German Broilers frequently infected with salmonella

GERMANY - One in six broiler flocks in German broiler holdings is infected with Salmonella. This is the result of a joint pilot study conducted by the Federal Institute for Risk Assessment (BfR).
calendar icon 23 January 2007
clock icon 4 minute read
It was commissioned by the Federal Ministry of Food, Agriculture and Consumer Protection within the framework of an EU-wide study. The results confirm that chicken meat can be a major source of foodborne infections. If it is not sufficiently heated prior to eating, the consumer runs a high risk of contracting a Salmonella infection. Furthermore, other foods may become contaminated with Salmonella during the preparation of chicken dishes. BfR President, Professor Dr. Dr. Andreas Hensel, therefore, recommends that consumers pay very special attention to good kitchen hygiene.

For the study a total of 408 flocks in all federal states with broilers were examined between 1 October 2005 and 30 September 2006. The samples were taken in the course of the year from flocks with between 750 and 24,000 animals in line with the EU provisions. The data from 378 flocks from farms with at least 5,000 animals were evaluated.

This study is the first to offer a representative overview of the scale on which German broiler stocks are contaminated with Salmonella. A comparison with the data available up to now from other European countries show that the observed rate of 17.5 percent is comparatively high and puts Germany in the upper range. In Scandinavian countries in which Salmonella has been systematically controlled in stocks for years, the rate is considerably lower.

The surveillance authorities of the federal states involved collected a total of 1,892 samples. In the BfR National Reference Laboratory for Salmonella, the Salmonella isolated from the positive samples were serologically typed and examined further: the BfR scientists identified 18 different types of Salmonella (serovars or serotypes). The range of pathogens is thus broader than in laying hen stocks which were examined in a similar study in 2004/2005. The serovars also included the pathogen strains S. enteritidis and S. typhimurium that are frequently detected in human salmonellosis cases in Germany albeit far less often than in laying hens.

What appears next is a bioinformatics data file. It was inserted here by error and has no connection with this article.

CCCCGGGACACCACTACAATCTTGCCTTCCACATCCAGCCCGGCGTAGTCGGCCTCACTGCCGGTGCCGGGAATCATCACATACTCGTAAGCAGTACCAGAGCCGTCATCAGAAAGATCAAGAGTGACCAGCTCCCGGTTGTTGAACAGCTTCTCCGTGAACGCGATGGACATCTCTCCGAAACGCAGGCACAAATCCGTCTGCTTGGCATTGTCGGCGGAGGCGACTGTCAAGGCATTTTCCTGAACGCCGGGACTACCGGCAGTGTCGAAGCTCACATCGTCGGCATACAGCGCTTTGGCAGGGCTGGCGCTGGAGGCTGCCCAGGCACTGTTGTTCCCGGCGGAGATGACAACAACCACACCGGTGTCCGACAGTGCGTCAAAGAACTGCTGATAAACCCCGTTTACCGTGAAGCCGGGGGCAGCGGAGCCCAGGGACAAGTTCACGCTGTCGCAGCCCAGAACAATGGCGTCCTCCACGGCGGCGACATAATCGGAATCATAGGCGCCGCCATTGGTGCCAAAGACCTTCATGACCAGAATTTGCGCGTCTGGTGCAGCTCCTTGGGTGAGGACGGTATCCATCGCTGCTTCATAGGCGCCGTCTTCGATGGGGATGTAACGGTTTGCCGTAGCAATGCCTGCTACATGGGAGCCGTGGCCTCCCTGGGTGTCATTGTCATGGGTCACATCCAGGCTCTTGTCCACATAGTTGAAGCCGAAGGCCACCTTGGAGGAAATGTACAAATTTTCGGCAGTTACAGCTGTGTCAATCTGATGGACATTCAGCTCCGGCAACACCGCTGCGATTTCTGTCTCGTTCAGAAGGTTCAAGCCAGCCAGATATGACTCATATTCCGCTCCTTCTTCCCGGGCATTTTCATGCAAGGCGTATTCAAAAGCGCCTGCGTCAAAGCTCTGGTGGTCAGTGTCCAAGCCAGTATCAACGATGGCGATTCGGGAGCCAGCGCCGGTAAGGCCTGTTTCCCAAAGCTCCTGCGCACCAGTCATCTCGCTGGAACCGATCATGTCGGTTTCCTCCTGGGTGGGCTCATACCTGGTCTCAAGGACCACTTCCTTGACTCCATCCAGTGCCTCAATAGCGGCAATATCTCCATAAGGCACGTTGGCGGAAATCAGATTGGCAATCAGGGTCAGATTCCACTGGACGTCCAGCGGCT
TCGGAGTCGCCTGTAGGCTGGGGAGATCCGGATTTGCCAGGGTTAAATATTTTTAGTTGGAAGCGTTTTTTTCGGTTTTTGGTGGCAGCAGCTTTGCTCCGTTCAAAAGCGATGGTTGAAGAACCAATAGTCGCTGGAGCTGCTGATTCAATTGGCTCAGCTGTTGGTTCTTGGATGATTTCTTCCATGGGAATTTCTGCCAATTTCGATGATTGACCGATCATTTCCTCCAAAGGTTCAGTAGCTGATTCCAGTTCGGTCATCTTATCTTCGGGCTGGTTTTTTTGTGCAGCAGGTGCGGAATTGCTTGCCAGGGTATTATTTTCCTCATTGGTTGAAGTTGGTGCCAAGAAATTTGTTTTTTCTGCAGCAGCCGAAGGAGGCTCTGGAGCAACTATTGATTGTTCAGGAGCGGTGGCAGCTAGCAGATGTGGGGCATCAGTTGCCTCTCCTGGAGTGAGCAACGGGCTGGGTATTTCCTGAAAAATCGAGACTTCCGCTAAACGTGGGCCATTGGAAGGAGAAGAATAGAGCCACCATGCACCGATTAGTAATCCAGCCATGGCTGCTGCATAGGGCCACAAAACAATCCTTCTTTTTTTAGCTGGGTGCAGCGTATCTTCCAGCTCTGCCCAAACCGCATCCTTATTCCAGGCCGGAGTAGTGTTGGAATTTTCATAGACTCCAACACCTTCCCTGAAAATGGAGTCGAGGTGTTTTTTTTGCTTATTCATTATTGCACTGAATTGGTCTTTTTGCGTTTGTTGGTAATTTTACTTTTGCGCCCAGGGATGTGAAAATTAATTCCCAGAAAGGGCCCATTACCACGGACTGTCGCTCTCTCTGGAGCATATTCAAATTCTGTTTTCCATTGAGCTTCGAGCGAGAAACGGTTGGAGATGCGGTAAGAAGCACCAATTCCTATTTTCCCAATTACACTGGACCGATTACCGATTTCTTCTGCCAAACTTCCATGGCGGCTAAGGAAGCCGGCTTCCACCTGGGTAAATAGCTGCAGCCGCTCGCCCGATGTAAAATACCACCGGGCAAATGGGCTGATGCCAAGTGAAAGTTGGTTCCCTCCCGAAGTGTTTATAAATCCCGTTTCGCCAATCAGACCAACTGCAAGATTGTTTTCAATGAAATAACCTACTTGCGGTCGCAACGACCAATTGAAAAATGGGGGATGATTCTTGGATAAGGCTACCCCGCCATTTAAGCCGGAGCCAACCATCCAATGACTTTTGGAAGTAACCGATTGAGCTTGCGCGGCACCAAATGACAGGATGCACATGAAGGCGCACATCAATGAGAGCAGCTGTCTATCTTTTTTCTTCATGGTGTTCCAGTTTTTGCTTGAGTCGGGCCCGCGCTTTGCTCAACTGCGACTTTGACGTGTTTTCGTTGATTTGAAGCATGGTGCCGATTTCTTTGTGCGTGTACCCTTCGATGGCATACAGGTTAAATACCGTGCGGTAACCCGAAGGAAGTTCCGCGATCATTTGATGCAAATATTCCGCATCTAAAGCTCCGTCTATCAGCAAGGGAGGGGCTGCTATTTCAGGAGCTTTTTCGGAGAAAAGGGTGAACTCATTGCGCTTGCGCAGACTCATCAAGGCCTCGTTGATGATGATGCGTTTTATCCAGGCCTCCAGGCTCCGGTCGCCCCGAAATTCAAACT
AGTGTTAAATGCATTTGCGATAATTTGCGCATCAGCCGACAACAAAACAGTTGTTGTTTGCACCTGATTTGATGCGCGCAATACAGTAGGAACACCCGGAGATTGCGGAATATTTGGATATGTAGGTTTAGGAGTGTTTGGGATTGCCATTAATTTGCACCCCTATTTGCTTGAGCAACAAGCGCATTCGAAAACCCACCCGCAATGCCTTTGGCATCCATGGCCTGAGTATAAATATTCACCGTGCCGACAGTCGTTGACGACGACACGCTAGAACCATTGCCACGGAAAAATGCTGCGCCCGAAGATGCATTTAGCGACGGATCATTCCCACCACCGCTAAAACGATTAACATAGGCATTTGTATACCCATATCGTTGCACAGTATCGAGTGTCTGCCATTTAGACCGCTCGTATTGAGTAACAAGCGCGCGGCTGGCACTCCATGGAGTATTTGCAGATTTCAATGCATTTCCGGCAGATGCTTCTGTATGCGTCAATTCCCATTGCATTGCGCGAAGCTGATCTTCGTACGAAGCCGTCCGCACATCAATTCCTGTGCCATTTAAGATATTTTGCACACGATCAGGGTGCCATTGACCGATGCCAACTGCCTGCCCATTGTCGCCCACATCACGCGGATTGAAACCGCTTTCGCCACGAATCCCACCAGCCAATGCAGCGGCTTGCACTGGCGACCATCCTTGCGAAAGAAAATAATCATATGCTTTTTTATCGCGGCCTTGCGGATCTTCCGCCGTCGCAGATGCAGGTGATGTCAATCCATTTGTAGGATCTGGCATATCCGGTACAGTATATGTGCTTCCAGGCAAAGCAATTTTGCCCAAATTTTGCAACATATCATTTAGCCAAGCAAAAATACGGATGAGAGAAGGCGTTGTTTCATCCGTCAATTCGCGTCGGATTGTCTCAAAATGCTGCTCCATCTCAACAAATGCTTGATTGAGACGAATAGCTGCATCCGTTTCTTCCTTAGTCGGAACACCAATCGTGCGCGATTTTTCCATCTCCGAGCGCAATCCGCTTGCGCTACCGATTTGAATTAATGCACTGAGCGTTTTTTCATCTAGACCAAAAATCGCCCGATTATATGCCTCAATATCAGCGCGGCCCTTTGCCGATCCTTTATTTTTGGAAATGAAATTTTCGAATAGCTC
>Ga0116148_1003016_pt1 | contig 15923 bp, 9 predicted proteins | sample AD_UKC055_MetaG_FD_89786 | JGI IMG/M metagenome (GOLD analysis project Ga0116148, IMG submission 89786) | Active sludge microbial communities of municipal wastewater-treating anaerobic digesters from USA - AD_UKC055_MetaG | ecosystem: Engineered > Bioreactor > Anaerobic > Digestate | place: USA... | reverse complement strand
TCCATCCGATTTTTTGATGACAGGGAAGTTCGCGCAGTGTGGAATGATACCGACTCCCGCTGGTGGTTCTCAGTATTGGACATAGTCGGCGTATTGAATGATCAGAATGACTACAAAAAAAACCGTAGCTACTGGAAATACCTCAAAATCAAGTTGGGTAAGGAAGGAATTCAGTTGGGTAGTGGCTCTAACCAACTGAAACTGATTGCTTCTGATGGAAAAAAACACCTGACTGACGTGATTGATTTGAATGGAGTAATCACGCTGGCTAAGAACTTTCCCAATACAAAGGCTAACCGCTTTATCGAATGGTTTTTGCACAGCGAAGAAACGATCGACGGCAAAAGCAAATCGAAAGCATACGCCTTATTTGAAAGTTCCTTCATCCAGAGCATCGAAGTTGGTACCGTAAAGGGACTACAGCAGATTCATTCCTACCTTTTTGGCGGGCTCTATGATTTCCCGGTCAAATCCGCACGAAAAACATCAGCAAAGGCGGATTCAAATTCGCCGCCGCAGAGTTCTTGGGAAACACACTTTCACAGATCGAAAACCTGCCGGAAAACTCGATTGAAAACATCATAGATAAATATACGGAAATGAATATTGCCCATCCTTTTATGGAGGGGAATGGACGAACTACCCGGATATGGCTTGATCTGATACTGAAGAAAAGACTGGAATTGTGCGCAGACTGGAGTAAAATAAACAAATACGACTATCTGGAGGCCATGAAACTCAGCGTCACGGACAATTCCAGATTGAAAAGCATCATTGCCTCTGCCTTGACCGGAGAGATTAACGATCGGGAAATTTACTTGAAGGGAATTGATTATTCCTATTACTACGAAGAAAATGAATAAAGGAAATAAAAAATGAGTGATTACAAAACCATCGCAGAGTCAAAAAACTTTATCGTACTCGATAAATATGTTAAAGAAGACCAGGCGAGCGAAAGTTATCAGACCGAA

The study also examined whether and, if so, which antibiotics the individual strains are resistant to. Some of the pathogens were not sensitive to up to 10 of the 17 antimicrobial substances examined.

The results of the study will be passed on to the European Food Safety Authority, EFSA, for evaluation along with data from other EU Member States. The goal is to develop a joint European strategy to control zoonotic agents and, more particularly, Salmonella in poultry flocks.

In order to reduce the risk to consumers of Salmonella infection from poultry meat, the next step will be concerted action to markedly reduce the Salmonella contamination of broiler stocks. As all salmonella serovars can, in principle, be transmitted to humans and trigger disease, this strategy must cover all types of pathogen and should not be restricted to the ones most frequently detected in humans: S. enteritidis and S. typhimurium. Steps to prevent the infection of animals during breeding, fattening and transport to the slaughterhouse are very important. Action must equally be taken to avoid the contamination of Salmonella-free carcasses with Salmonella during slaughter. Furthermore, attention must be given to the production, packaging and distribution of poultry meat products so as to prevent recontamination during their journey to consumers.

Consumers can easily and effectively protect themselves from Salmonella infection by thoroughly heating poultry meat prior to consumption and preparing it away from other foods that are not going to be heated. The Frequently Asked Questions section on the hygienic handling of poultry meat on the BfR website contains additional information.

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